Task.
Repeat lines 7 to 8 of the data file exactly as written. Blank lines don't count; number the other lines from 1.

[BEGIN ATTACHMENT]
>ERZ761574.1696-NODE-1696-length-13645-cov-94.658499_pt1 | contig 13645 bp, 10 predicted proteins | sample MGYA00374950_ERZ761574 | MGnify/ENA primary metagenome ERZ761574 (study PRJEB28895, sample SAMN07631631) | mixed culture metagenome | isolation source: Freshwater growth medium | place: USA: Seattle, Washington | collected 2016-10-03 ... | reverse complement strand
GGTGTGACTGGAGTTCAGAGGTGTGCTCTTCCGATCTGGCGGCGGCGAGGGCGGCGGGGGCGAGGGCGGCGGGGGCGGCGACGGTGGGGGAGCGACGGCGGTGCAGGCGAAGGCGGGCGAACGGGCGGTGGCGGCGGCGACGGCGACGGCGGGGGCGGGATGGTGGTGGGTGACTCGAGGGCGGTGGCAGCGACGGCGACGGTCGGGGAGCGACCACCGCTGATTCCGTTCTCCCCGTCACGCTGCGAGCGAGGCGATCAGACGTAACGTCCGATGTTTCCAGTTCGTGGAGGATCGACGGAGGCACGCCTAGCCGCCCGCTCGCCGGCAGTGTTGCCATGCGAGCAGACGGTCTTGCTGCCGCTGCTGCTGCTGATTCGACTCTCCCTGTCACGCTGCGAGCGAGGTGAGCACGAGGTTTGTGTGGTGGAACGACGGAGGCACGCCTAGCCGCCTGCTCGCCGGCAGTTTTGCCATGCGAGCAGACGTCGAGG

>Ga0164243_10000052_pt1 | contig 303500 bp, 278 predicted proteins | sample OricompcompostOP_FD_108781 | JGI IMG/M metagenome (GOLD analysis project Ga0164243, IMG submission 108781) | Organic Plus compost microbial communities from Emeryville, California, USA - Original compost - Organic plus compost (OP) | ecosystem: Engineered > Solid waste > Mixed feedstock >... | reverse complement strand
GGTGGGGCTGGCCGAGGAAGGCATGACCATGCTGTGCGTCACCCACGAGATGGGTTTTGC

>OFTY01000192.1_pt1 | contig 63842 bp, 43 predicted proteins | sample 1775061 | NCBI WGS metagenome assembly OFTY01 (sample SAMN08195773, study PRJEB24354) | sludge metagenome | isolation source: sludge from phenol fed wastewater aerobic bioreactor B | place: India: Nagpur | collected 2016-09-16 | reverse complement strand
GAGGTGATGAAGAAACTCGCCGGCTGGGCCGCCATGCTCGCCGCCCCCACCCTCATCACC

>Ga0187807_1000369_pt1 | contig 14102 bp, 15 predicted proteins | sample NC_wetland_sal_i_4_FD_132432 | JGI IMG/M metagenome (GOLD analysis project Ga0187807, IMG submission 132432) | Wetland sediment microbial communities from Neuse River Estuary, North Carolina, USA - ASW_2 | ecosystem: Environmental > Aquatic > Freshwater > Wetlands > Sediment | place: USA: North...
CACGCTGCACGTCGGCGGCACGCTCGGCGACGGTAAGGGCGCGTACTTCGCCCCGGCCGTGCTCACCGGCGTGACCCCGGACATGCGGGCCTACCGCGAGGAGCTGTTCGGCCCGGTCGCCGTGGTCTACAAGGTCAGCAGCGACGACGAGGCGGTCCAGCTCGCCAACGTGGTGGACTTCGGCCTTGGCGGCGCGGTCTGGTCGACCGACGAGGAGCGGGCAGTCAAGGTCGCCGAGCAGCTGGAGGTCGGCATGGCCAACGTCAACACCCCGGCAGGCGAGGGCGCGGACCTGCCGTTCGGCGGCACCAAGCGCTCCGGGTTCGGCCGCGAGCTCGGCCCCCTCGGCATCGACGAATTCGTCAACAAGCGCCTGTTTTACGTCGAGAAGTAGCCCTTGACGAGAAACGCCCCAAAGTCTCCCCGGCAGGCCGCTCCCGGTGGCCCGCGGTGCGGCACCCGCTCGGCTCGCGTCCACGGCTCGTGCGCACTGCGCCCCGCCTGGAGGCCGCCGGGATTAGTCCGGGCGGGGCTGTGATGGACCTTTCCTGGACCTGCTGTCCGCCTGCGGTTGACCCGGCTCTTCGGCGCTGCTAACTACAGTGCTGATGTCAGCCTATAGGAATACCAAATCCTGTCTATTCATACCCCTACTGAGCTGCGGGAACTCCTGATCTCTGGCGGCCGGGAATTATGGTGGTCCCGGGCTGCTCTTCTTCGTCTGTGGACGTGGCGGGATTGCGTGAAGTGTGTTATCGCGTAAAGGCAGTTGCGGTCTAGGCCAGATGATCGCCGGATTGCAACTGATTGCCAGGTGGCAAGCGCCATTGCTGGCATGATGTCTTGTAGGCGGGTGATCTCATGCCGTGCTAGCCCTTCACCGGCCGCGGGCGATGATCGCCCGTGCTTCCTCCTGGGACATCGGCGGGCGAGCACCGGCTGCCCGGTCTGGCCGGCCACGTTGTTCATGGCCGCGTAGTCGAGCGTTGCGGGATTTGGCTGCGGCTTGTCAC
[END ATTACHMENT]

>Ga0187807_1000369_pt1 | contig 14102 bp, 15 predicted proteins | sample NC_wetland_sal_i_4_FD_132432 | JGI IMG/M metagenome (GOLD analysis project Ga0187807, IMG submission 132432) | Wetland sediment microbial communities from Neuse River Estuary, North Carolina, USA - ASW_2 | ecosystem: Environmental > Aquatic > Freshwater > Wetlands > Sediment | place: USA: North...
CACGCTGCACGTCGGCGGCACGCTCGGCGACGGTAAGGGCGCGTACTTCGCCCCGGCCGTGCTCACCGGCGTGACCCCGGACATGCGGGCCTACCGCGAGGAGCTGTTCGGCCCGGTCGCCGTGGTCTACAAGGTCAGCAGCGACGACGAGGCGGTCCAGCTCGCCAACGTGGTGGACTTCGGCCTTGGCGGCGCGGTCTGGTCGACCGACGAGGAGCGGGCAGTCAAGGTCGCCGAGCAGCTGGAGGTCGGCATGGCCAACGTCAACACCCCGGCAGGCGAGGGCGCGGACCTGCCGTTCGGCGGCACCAAGCGCTCCGGGTTCGGCCGCGAGCTCGGCCCCCTCGGCATCGACGAATTCGTCAACAAGCGCCTGTTTTACGTCGAGAAGTAGCCCTTGACGAGAAACGCCCCAAAGTCTCCCCGGCAGGCCGCTCCCGGTGGCCCGCGGTGCGGCACCCGCTCGGCTCGCGTCCACGGCTCGTGCGCACTGCGCCCCGCCTGGAGGCCGCCGGGATTAGTCCGGGCGGGGCTGTGATGGACCTTTCCTGGACCTGCTGTCCGCCTGCGGTTGACCCGGCTCTTCGGCGCTGCTAACTACAGTGCTGATGTCAGCCTATAGGAATACCAAATCCTGTCTATTCATACCCCTACTGAGCTGCGGGAACTCCTGATCTCTGGCGGCCGGGAATTATGGTGGTCCCGGGCTGCTCTTCTTCGTCTGTGGACGTGGCGGGATTGCGTGAAGTGTGTTATCGCGTAAAGGCAGTTGCGGTCTAGGCCAGATGATCGCCGGATTGCAACTGATTGCCAGGTGGCAAGCGCCATTGCTGGCATGATGTCTTGTAGGCGGGTGATCTCATGCCGTGCTAGCCCTTCACCGGCCGCGGGCGATGATCGCCCGTGCTTCCTCCTGGGACATCGGCGGGCGAGCACCGGCTGCCCGGTCTGGCCGGCCACGTTGTTCATGGCCGCGTAGTCGAGCGTTGCGGGATTTGGCTGCGGCTTGTCAC